There are different channels for interacting with customers (i.e., mobile, branch, online, call center, etc.), different lines of business and different phases of consumer life cycles. It is critical to get a consistent picture of a person across all of these dimensions and take advantage of every piece of data and every interaction to mitigate problems.
Managing collections is one more reason to move toward an enterprise view of a bank’s relationships with its customers. For example, the bank’s credit card division may attempt to cross-sell an additional product to an existing customer and realize through that process that the consumer is no longer a good credit risk. With a siloed approach, the bank’s mortgage department may continue to extend credit on a home equity line, missing signs of early default and increasing the bank’s risk of loss.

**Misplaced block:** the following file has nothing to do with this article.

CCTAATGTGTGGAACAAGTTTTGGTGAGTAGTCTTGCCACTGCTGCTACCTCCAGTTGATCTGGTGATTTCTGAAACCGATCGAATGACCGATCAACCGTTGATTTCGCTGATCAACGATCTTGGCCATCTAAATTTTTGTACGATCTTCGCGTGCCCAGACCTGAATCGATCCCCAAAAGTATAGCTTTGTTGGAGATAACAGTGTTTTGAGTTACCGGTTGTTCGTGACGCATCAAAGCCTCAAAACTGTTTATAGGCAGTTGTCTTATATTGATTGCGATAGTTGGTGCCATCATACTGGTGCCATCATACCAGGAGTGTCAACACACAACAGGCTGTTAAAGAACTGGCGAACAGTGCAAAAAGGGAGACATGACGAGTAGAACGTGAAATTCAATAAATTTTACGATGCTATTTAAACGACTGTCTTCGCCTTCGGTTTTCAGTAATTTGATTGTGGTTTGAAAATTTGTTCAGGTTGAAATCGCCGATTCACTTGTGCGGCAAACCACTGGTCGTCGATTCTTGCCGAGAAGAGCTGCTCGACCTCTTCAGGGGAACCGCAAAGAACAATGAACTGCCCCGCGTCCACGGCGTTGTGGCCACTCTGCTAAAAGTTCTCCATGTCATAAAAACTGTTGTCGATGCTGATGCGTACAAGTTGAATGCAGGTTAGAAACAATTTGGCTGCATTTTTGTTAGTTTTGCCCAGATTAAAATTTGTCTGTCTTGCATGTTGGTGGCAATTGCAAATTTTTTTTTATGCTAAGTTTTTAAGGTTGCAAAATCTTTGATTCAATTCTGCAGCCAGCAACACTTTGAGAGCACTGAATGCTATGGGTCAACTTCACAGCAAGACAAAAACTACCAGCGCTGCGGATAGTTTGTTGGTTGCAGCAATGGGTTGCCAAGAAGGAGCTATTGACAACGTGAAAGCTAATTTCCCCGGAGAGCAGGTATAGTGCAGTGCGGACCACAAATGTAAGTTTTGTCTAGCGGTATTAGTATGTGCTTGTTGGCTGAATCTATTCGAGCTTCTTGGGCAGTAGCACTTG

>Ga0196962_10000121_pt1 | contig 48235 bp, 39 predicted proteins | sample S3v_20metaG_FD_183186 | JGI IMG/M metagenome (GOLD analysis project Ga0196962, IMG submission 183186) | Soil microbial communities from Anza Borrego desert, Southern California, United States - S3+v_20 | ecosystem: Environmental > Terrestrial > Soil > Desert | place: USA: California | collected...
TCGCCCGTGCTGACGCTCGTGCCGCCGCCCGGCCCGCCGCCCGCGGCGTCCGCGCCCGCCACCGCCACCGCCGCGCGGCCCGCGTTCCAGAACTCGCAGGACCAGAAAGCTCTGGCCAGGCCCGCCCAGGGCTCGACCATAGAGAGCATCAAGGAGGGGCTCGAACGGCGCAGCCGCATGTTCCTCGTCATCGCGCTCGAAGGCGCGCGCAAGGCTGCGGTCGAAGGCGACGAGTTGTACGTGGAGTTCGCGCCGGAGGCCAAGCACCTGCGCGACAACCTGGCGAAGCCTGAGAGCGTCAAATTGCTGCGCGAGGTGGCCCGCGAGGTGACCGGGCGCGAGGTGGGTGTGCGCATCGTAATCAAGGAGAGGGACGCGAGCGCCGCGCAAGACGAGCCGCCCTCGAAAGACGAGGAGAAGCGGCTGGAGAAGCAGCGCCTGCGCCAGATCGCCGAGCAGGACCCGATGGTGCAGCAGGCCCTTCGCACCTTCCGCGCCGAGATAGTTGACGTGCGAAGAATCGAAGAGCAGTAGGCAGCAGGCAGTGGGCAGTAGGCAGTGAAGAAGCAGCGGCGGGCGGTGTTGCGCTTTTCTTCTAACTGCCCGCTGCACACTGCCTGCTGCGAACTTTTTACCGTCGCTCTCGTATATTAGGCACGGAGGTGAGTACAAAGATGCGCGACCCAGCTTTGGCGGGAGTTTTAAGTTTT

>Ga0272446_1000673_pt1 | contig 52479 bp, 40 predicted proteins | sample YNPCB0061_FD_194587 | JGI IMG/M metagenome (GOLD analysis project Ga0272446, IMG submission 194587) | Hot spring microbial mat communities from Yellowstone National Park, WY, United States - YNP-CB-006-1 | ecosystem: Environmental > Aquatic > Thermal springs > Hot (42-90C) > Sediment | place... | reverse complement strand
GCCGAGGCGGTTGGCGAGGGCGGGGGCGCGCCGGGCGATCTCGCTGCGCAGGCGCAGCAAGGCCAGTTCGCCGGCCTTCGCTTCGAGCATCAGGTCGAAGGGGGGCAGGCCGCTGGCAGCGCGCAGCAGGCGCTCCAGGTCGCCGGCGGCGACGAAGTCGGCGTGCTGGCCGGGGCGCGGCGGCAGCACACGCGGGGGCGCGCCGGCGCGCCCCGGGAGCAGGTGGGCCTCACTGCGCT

If there was an enterprise view of the customer across these lines of business, the bank would have known at the time of the failed credit card prescreen that the consumer was in trouble and action should be taken.
It isn’t simply about increasing communication across all divisions and functions within the bank but also about having a common set of data attributes across all lines of business - from origination to collections - so that everyone is talking the same language. If the collection team has a 30-day past due attribute that is different than the one used in origination, they can’t be used together to analyze behavior and trends and improve the bank’s ability to identify troubled accounts early and take appropriate action.
In collections, the reality is the sooner the problem is identified, the better. The last creditor to find out a customer is in trouble is going to lose out. It’s not just about how many dollars are brought in, but about how much money and time is spent in the collection process to garner those funds.
Collections shouldn’t be about damage control. Through a more analytical and automated approach companies can manage a portfolio more efficiently and cost-effectively.